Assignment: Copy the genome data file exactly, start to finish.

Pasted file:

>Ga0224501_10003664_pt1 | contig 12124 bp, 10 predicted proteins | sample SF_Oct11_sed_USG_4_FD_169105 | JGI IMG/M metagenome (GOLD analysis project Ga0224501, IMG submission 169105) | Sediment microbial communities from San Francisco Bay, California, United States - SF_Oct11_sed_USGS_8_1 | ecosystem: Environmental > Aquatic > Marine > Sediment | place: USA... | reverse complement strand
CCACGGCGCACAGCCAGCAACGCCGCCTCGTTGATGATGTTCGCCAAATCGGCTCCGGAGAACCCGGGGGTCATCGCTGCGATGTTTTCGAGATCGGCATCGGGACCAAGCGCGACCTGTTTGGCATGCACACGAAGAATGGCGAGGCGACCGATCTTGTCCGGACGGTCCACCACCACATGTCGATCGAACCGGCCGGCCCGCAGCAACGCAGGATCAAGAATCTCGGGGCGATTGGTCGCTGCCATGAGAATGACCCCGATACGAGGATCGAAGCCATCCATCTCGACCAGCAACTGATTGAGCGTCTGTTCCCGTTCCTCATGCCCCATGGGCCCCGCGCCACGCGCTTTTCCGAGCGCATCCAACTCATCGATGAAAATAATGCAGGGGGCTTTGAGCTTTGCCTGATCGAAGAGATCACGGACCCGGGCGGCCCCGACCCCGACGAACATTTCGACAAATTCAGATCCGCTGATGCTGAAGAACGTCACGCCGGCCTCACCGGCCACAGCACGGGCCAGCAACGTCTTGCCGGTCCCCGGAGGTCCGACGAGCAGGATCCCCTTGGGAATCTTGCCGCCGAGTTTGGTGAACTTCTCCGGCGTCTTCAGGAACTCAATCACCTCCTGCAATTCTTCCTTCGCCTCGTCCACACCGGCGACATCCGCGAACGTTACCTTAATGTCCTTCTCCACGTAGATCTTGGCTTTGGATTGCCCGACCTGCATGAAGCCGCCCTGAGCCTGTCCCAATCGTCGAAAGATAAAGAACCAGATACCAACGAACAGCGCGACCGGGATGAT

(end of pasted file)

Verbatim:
>Ga0224501_10003664_pt1 | contig 12124 bp, 10 predicted proteins | sample SF_Oct11_sed_USG_4_FD_169105 | JGI IMG/M metagenome (GOLD analysis project Ga0224501, IMG submission 169105) | Sediment microbial communities from San Francisco Bay, California, United States - SF_Oct11_sed_USGS_8_1 | ecosystem: Environmental > Aquatic > Marine > Sediment | place: USA... | reverse complement strand
CCACGGCGCACAGCCAGCAACGCCGCCTCGTTGATGATGTTCGCCAAATCGGCTCCGGAGAACCCGGGGGTCATCGCTGCGATGTTTTCGAGATCGGCATCGGGACCAAGCGCGACCTGTTTGGCATGCACACGAAGAATGGCGAGGCGACCGATCTTGTCCGGACGGTCCACCACCACATGTCGATCGAACCGGCCGGCCCGCAGCAACGCAGGATCAAGAATCTCGGGGCGATTGGTCGCTGCCATGAGAATGACCCCGATACGAGGATCGAAGCCATCCATCTCGACCAGCAACTGATTGAGCGTCTGTTCCCGTTCCTCATGCCCCATGGGCCCCGCGCCACGCGCTTTTCCGAGCGCATCCAACTCATCGATGAAAATAATGCAGGGGGCTTTGAGCTTTGCCTGATCGAAGAGATCACGGACCCGGGCGGCCCCGACCCCGACGAACATTTCGACAAATTCAGATCCGCTGATGCTGAAGAACGTCACGCCGGCCTCACCGGCCACAGCACGGGCCAGCAACGTCTTGCCGGTCCCCGGAGGTCCGACGAGCAGGATCCCCTTGGGAATCTTGCCGCCGAGTTTGGTGAACTTCTCCGGCGTCTTCAGGAACTCAATCACCTCCTGCAATTCTTCCTTCGCCTCGTCCACACCGGCGACATCCGCGAACGTTACCTTAATGTCCTTCTCCACGTAGATCTTGGCTTTGGATTGCCCGACCTGCATGAAGCCGCCCTGAGCCTGTCCCAATCGTCGAAAGATAAAGAACCAGATACCAACGAACAGCGCGACCGGGATGAT